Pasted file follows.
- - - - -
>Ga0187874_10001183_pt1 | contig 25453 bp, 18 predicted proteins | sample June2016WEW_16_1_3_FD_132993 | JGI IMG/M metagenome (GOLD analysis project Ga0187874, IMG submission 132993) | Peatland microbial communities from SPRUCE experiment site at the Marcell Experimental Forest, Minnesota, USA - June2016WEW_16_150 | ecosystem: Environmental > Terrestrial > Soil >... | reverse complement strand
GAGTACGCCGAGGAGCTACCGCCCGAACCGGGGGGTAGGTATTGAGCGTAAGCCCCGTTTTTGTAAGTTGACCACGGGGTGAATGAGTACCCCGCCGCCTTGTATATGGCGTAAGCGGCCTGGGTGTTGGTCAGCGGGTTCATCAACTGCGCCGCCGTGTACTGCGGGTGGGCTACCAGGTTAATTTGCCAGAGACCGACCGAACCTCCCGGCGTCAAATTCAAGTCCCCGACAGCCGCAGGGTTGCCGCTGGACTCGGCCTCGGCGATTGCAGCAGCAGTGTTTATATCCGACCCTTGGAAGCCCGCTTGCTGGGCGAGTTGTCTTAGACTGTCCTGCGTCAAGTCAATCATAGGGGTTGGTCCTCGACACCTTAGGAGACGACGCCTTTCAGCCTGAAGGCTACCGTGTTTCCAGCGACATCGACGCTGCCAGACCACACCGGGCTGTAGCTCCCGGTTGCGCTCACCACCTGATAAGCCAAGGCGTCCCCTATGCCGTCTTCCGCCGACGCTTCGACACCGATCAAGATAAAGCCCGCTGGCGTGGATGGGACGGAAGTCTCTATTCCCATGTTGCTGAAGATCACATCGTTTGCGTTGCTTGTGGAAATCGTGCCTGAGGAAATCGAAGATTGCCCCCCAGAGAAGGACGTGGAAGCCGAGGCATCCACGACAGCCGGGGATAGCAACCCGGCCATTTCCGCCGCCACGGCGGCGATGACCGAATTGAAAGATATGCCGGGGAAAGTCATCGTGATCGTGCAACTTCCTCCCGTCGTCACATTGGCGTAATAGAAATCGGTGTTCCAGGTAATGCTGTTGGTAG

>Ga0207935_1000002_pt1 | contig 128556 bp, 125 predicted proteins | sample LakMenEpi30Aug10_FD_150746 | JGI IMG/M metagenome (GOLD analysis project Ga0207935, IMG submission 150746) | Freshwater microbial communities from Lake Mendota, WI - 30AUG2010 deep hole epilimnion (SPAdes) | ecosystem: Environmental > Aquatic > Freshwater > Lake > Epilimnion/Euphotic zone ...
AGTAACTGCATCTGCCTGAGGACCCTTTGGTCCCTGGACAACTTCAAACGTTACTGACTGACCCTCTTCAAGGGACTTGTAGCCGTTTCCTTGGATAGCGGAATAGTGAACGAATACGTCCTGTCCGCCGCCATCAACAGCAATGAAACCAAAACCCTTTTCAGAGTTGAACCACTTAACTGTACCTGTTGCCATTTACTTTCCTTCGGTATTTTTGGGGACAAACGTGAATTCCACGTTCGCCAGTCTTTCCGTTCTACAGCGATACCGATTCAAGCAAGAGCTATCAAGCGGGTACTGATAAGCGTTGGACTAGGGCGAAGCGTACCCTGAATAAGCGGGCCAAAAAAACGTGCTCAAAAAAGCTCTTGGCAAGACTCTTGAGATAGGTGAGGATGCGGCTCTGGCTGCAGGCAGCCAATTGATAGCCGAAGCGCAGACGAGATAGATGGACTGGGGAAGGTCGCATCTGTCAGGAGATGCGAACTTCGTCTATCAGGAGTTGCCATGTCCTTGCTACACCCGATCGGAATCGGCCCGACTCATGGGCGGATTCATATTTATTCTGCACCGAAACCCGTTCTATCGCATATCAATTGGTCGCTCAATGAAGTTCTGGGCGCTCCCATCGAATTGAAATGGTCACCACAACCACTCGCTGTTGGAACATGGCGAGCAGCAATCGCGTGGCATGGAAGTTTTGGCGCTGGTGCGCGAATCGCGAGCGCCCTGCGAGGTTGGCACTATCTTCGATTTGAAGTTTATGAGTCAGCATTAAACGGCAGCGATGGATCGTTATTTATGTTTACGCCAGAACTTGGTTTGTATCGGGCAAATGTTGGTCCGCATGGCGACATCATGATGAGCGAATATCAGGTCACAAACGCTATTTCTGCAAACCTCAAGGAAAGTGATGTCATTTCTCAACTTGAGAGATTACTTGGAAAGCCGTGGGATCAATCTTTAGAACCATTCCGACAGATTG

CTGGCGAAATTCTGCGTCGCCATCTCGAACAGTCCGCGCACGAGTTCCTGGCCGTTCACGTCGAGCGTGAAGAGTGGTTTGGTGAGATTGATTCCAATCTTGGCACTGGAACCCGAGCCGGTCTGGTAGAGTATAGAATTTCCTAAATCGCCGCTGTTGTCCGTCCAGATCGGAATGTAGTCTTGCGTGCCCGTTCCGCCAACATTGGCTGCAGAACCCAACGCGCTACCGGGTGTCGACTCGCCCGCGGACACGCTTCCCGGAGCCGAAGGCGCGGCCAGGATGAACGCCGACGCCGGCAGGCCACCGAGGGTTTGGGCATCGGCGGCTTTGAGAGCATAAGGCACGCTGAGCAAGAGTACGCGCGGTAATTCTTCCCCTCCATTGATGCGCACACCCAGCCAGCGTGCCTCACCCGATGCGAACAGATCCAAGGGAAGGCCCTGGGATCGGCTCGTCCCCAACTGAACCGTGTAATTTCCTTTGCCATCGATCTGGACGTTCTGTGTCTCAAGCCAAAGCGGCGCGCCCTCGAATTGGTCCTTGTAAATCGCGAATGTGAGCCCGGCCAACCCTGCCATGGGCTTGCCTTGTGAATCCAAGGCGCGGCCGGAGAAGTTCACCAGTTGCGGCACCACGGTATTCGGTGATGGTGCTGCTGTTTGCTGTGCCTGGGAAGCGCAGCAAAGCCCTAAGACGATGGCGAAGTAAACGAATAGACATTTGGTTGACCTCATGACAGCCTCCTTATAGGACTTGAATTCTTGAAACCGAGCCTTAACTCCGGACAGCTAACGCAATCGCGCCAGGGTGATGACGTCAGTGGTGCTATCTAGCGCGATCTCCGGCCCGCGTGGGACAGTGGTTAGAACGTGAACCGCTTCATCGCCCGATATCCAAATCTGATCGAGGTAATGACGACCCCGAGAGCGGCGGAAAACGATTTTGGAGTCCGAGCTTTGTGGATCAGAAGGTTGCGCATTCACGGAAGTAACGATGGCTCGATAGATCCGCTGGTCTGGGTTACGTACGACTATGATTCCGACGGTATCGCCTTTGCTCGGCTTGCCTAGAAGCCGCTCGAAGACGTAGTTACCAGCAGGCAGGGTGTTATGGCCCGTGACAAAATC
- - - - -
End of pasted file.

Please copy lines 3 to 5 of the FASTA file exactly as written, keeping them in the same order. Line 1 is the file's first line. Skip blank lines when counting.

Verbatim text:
>Ga0207935_1000002_pt1 | contig 128556 bp, 125 predicted proteins | sample LakMenEpi30Aug10_FD_150746 | JGI IMG/M metagenome (GOLD analysis project Ga0207935, IMG submission 150746) | Freshwater microbial communities from Lake Mendota, WI - 30AUG2010 deep hole epilimnion (SPAdes) | ecosystem: Environmental > Aquatic > Freshwater > Lake > Epilimnion/Euphotic zone ...
AGTAACTGCATCTGCCTGAGGACCCTTTGGTCCCTGGACAACTTCAAACGTTACTGACTGACCCTCTTCAAGGGACTTGTAGCCGTTTCCTTGGATAGCGGAATAGTGAACGAATACGTCCTGTCCGCCGCCATCAACAGCAATGAAACCAAAACCCTTTTCAGAGTTGAACCACTTAACTGTACCTGTTGCCATTTACTTTCCTTCGGTATTTTTGGGGACAAACGTGAATTCCACGTTCGCCAGTCTTTCCGTTCTACAGCGATACCGATTCAAGCAAGAGCTATCAAGCGGGTACTGATAAGCGTTGGACTAGGGCGAAGCGTACCCTGAATAAGCGGGCCAAAAAAACGTGCTCAAAAAAGCTCTTGGCAAGACTCTTGAGATAGGTGAGGATGCGGCTCTGGCTGCAGGCAGCCAATTGATAGCCGAAGCGCAGACGAGATAGATGGACTGGGGAAGGTCGCATCTGTCAGGAGATGCGAACTTCGTCTATCAGGAGTTGCCATGTCCTTGCTACACCCGATCGGAATCGGCCCGACTCATGGGCGGATTCATATTTATTCTGCACCGAAACCCGTTCTATCGCATATCAATTGGTCGCTCAATGAAGTTCTGGGCGCTCCCATCGAATTGAAATGGTCACCACAACCACTCGCTGTTGGAACATGGCGAGCAGCAATCGCGTGGCATGGAAGTTTTGGCGCTGGTGCGCGAATCGCGAGCGCCCTGCGAGGTTGGCACTATCTTCGATTTGAAGTTTATGAGTCAGCATTAAACGGCAGCGATGGATCGTTATTTATGTTTACGCCAGAACTTGGTTTGTATCGGGCAAATGTTGGTCCGCATGGCGACATCATGATGAGCGAATATCAGGTCACAAACGCTATTTCTGCAAACCTCAAGGAAAGTGATGTCATTTCTCAACTTGAGAGATTACTTGGAAAGCCGTGGGATCAATCTTTAGAACCATTCCGACAGATTG

CTGGCGAAATTCTGCGTCGCCATCTCGAACAGTCCGCGCACGAGTTCCTGGCCGTTCACGTCGAGCGTGAAGAGTGGTTTGGTGAGATTGATTCCAATCTTGGCACTGGAACCCGAGCCGGTCTGGTAGAGTATAGAATTTCCTAAATCGCCGCTGTTGTCCGTCCAGATCGGAATGTAGTCTTGCGTGCCCGTTCCGCCAACATTGGCTGCAGAACCCAACGCGCTACCGGGTGTCGACTCGCCCGCGGACACGCTTCCCGGAGCCGAAGGCGCGGCCAGGATGAACGCCGACGCCGGCAGGCCACCGAGGGTTTGGGCATCGGCGGCTTTGAGAGCATAAGGCACGCTGAGCAAGAGTACGCGCGGTAATTCTTCCCCTCCATTGATGCGCACACCCAGCCAGCGTGCCTCACCCGATGCGAACAGATCCAAGGGAAGGCCCTGGGATCGGCTCGTCCCCAACTGAACCGTGTAATTTCCTTTGCCATCGATCTGGACGTTCTGTGTCTCAAGCCAAAGCGGCGCGCCCTCGAATTGGTCCTTGTAAATCGCGAATGTGAGCCCGGCCAACCCTGCCATGGGCTTGCCTTGTGAATCCAAGGCGCGGCCGGAGAAGTTCACCAGTTGCGGCACCACGGTATTCGGTGATGGTGCTGCTGTTTGCTGTGCCTGGGAAGCGCAGCAAAGCCCTAAGACGATGGCGAAGTAAACGAATAGACATTTGGTTGACCTCATGACAGCCTCCTTATAGGACTTGAATTCTTGAAACCGAGCCTTAACTCCGGACAGCTAACGCAATCGCGCCAGGGTGATGACGTCAGTGGTGCTATCTAGCGCGATCTCCGGCCCGCGTGGGACAGTGGTTAGAACGTGAACCGCTTCATCGCCCGATATCCAAATCTGATCGAGGTAATGACGACCCCGAGAGCGGCGGAAAACGATTTTGGAGTCCGAGCTTTGTGGATCAGAAGGTTGCGCATTCACGGAAGTAACGATGGCTCGATAGATCCGCTGGTCTGGGTTACGTACGACTATGATTCCGACGGTATCGCCTTTGCTCGGCTTGCCTAGAAGCCGCTCGAAGACGTAGTTACCAGCAGGCAGGGTGTTATGGCCCGTGACAAAATC